Brilliance characterize[s] every facet of Erling Wold's Queer ... From conception through execution, the chamber opera based on the William Burroughs novel more than did justice to Burroughs' spirit - it rekindled that spirit vividly for the audience, a sophisticated crowd that paid rapt attention to every subtle nuance of inflection and expression from orchestra and actors alike. - Bay Guardian
Wold crafts music whose delicate beauty glides in just below the listener's critical consciousness. - San Francisco Chronicle
William S. Burroughs (1914-1997) moved to Mexico City in the late '40's to avoid an unpromising court case in New Orleans for heroin and marijuana possession. He found it a cheap place to live with a large American colony, fabulous whorehouses, cockfights, bullfights, and every conceivable diversion. It was here that events in his life set him on the trajectory that compelled him to become a writer. And it was here, in a haze of alcohol and drugs, he played an ill-fated game of William Tell with a gun and his wife, Joan.
At this time, Kerouac had his first book published and Burroughs was competitive. He wrote his first novel, Junky -- where he tried to put down in the most accurate and simple terms his experi- ences as an addict -- hoping for publication, money, and recognition too. But he had not yet committed to being a writer. In 1985 Burroughs, looking back at this period in his life, wrote:
"My motivations to write Queer were more complex [than Junky], and are not clear to me at the present time. Why should I wish to chronicle so carefully these extremely painful and unpleasant and lacerating memories? While it was I who wrote Junky, I feel that I was being written in Queer. I was also taking pains to ensure further writing, so as to set the record straight: writing as inoculation. As soon as something is written, it loses the power of surprise, just as a virus loses its advantage when a weakened virus has created alerted antibodies. So I achieved some immunity from further perilous ventures along these line by writing my experience down.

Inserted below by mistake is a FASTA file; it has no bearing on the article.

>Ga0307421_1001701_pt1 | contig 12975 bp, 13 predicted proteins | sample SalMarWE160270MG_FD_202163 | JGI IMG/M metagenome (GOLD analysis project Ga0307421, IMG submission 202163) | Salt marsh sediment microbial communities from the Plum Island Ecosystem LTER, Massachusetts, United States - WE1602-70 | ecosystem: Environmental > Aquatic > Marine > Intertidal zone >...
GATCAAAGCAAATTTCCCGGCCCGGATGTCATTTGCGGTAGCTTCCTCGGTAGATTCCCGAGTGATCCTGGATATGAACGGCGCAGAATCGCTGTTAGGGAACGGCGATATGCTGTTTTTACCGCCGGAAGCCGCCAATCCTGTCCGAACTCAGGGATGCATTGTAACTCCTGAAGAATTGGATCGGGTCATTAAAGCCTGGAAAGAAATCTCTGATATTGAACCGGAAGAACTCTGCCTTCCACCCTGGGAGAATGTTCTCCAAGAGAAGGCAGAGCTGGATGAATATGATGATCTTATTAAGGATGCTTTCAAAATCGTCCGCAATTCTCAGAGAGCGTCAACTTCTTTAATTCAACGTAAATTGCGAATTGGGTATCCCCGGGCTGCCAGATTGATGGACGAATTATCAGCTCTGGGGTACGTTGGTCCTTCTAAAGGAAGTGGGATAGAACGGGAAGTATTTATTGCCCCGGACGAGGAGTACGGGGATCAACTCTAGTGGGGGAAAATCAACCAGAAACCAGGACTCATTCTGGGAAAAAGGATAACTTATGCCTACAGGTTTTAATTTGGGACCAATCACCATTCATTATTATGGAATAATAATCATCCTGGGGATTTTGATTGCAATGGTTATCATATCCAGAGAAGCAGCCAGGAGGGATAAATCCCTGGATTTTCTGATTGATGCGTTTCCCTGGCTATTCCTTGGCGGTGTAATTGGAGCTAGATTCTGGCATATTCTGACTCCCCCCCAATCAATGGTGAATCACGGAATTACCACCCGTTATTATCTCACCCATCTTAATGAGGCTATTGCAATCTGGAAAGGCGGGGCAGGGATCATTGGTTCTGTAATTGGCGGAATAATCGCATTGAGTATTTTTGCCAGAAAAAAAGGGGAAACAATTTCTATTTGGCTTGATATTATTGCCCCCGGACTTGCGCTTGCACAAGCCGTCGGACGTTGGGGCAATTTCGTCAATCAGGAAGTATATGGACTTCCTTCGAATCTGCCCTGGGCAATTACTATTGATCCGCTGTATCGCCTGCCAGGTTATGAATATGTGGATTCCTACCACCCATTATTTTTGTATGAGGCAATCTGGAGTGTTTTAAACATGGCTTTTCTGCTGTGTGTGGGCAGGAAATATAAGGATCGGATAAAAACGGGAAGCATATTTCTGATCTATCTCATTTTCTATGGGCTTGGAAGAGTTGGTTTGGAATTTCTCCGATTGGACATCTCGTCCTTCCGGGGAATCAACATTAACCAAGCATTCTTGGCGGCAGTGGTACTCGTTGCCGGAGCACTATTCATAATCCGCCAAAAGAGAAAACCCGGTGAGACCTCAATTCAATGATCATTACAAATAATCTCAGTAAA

"I have constrained myself to remember the day of Joan's death, the overwhelming feeling of doom and loss . . . walking down the street I suddenly found tears streaming down my face. 'What is wrong with me?' The small Scout knife with a metal handle, the plating peeling off, a smell of old coins, the knife sharpener's whistle. Whatever happened to this knife I never reclaimed?
"I am forced to the appalling conclusion that I would never have become a writer but for Joan's death, and to a realization of the extent to which this event has motivated and formulated my writing. I live with the constant threat of possession, and a constant need to escape from possession, from Control. So the death of Joan brought me in contact with the invader, the Ugly Spirit, and maneuvered me into a lifelong struggle, in which I have had no choice except to write my way out.”
Scores etc are on the works page here.
Supported in part by Meet the Composer and the Zellerbach Family Foundation.